Norris's interest in church monuments and particularly monumental brasses was fostered from his schoolboy days. He was born in Harrow in 1931, the son of an Education Officer in the London County Council, and educated at Merchant Taylors' School and St John's College, Oxford. Following National Service in the Royal Air Force he joined the Monumental Brass Society and became a regular contributor to its Transactions. In 1956 he was awarded the Reginald Taylor Medal by the British Archaeological Association for his article "The Schools of Monumental Brasses in Germany".
Norris joined the Colonial Administrative Service in 1959 and worked in Tanzania as a district officer and, after Independence, in the Ministry of Local Government. In 1965 he joined the newly formed Institute of Local Government Studies at Birmingham University, and in the same year published Brass Rubbing, which gives an early indication of his fascination with the stylistic analysis of brasses which was to develop into pioneering work over the next 15 years.
Norris was captivated also by the discovery of palimpsest brasses (brasses re-used, i.e. engraved on the reverse side) on which his contemporary and predecessor as President, the late John Page-Phillips, was the leading authority. His discoveries at Middle Claydon, Buckinghamshire (1956), Crowan, Cornwall (1959), Lambourne, Essex (1962), Pettaugh, Suffolk (1962), Wendron, Cornwall (1962), and Wyddial, Hertfordshire (1966), are notable.
While he was seconded successively to universities in Nigeria, Ethiopia and Malaysia to help establish public administration programmes, Norris's study of monumental brasses continued unabated. In 1974 appeared his Your Book of Brasses, a short introductory book to the subject co-written with Michael Kellett. Here again is evident Norris's interest in stylistic analysis, as it is in The Brasses of Norfolk Churches (1976), written with J. Roger Greenwood.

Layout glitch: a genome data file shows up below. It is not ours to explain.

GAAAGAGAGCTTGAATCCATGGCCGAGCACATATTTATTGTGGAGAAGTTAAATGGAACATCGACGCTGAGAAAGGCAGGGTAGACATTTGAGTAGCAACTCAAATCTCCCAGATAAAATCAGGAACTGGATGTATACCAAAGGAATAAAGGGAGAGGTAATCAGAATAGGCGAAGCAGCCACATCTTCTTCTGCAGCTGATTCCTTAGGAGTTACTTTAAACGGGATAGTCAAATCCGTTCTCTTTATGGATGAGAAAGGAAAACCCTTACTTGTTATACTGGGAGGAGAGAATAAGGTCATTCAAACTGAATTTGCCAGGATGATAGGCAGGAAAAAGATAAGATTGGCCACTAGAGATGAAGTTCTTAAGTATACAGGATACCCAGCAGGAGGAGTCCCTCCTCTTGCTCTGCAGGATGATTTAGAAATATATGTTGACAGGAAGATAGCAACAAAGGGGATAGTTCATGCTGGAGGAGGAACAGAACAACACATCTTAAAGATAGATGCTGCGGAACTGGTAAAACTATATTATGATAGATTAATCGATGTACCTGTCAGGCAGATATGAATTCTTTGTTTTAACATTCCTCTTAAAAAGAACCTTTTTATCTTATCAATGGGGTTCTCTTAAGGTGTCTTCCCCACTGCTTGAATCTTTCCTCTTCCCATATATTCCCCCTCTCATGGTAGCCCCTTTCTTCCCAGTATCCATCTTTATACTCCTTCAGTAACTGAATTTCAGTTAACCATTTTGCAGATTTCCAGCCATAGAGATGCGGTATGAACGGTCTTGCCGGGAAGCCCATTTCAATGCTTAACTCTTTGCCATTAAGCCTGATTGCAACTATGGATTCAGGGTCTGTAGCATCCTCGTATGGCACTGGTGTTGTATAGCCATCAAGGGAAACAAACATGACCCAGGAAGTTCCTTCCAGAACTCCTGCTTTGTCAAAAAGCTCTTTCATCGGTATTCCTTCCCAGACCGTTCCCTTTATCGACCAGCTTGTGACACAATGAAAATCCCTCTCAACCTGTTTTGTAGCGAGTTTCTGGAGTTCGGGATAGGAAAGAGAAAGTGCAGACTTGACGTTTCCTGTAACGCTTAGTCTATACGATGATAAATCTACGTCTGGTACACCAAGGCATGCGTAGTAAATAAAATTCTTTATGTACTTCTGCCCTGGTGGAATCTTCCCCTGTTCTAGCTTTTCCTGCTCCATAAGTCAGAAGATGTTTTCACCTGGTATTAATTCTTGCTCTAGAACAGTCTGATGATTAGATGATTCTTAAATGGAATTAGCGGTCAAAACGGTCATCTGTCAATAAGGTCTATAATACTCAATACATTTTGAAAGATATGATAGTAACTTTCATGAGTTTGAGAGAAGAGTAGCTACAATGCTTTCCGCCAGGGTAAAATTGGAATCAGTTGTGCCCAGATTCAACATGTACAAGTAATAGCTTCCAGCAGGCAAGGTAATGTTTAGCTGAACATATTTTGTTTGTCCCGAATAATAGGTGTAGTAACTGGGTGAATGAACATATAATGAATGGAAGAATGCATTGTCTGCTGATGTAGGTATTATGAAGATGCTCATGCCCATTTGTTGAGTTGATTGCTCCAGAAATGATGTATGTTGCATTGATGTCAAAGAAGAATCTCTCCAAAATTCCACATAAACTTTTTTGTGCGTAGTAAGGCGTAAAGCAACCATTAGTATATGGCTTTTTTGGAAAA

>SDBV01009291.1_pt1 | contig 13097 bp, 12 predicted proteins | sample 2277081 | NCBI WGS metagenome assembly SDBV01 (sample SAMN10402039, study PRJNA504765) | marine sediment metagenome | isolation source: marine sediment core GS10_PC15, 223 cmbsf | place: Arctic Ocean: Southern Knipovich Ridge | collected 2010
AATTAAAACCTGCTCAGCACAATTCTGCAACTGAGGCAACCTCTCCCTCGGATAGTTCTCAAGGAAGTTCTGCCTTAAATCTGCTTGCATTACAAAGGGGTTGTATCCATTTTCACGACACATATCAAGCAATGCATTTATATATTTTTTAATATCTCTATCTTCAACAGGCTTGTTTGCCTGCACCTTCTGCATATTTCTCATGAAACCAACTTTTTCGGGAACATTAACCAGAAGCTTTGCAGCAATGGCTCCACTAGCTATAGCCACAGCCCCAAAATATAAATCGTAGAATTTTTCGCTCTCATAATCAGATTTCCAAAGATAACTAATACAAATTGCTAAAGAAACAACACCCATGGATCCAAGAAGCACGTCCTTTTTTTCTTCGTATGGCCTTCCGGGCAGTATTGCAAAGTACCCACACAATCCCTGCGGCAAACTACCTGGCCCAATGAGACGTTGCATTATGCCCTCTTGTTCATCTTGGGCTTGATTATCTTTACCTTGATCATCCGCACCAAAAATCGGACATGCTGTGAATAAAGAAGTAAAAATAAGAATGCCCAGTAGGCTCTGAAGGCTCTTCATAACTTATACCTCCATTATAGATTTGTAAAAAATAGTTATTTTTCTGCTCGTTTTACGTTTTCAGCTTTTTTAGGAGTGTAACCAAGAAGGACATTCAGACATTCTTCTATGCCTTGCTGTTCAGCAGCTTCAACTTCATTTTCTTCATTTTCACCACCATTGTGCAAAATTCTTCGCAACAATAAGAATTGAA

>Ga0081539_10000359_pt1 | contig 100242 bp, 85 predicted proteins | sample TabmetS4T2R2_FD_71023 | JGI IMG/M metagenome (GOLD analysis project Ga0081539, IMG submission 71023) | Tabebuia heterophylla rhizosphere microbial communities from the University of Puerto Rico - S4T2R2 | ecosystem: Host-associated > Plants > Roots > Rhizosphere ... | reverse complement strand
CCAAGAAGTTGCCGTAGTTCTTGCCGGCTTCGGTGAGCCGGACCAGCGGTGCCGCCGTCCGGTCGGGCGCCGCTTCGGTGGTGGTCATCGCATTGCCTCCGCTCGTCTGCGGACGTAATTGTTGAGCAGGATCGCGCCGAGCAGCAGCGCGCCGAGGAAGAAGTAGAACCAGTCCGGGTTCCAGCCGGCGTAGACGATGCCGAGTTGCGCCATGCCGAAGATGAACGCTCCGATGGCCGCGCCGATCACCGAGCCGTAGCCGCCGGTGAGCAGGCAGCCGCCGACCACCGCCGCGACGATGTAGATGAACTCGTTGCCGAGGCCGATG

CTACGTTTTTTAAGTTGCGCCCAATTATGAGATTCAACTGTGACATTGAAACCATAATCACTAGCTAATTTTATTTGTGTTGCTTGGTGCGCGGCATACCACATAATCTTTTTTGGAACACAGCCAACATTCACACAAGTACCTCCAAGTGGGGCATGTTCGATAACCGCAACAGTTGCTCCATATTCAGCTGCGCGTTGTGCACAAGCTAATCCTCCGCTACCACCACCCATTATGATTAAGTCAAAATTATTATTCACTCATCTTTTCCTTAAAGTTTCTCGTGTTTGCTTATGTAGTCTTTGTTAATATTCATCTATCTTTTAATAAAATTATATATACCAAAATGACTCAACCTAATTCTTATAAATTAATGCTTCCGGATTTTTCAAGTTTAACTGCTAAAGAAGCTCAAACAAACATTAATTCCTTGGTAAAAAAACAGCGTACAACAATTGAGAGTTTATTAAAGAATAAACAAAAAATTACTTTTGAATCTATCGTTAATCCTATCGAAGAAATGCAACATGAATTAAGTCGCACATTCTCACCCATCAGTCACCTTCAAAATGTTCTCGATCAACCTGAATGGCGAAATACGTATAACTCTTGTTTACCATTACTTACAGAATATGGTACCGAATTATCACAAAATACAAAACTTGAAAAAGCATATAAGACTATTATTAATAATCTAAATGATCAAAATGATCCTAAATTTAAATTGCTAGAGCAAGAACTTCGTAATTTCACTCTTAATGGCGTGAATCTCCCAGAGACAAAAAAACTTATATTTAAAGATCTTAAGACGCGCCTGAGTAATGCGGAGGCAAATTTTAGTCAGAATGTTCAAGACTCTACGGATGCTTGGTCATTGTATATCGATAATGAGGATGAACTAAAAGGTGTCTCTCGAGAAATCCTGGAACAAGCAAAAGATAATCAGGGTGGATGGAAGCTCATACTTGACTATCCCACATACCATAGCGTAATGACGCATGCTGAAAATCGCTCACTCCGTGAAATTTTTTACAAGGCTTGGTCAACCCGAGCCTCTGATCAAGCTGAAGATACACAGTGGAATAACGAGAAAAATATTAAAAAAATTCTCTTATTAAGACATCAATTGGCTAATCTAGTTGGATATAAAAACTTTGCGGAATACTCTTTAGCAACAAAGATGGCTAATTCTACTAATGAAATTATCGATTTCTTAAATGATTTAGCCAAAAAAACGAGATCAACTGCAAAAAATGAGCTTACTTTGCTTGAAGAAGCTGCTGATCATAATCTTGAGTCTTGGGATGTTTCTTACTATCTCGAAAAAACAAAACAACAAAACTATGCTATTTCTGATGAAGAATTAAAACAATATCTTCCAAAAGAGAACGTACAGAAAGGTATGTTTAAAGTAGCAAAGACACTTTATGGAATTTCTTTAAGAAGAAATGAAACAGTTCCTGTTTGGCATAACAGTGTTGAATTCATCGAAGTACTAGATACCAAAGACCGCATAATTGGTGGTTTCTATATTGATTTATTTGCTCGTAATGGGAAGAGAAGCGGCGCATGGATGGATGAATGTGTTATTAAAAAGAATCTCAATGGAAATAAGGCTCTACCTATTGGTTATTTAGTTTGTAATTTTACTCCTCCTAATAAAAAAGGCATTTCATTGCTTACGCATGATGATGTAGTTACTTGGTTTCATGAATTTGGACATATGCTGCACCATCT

Returning home to Worcestershire in 1977, Norris continued to teach international courses for public servants in Birmingham and worked tirelessly on his magnum opus which ensured that his name would endure with such notable antiquaries as Herbert Haines, Herbert Macklin and Mill Stephen- son. Monumental Brasses, his greatest achievement and contribution to the subject he loved, appeared in the form of the two-volume Memorials, published in 1977, and a companion volume, The Craft, which appeared a year later. The arrival of these superbly illustrated volumes heralded the first published attempt to provoke a wider stylistic analysis of this form of memorial and was acknowledged with a Doctorate in Fine Arts at Birmingham University.
In Norris's professional life he ably directed the Department of Development Administration at Birmingham University for a decade, sustaining its growth as a centre of international study and repute. The work required frequent advisory visits to countries as diverse as Sudan, Uganda, Indonesia and Romania.
Malcolm Norris was a brilliant cartoonist and played chess for university and county. For 34 years he was happily married to Laurie, who shared his values and added an enthusiasm for music which she imparted to each of their six children.
In each aspect of his life Norris was above all the paterfamilias. He generated a great sense of corporate belonging by his personal commitment, his conciliatory skills and his unsparing regard for each member of his circle. These qualities were underpinned by a strong, tolerant yet undemonstrative Christian faith.
K. J. Davey
and H. Martin Stuchfield
Malcolm Watson Norris, historian of monumental brasses and academic administrator: born Harrow 25 May 1931; FSA 1970; Vice-President, Monumental Brass Society 1982-92, President 1992-95; married 1961 Lauriston Newman (three sons, three daughters); died Edgbaston 28 May 1995.Reuse content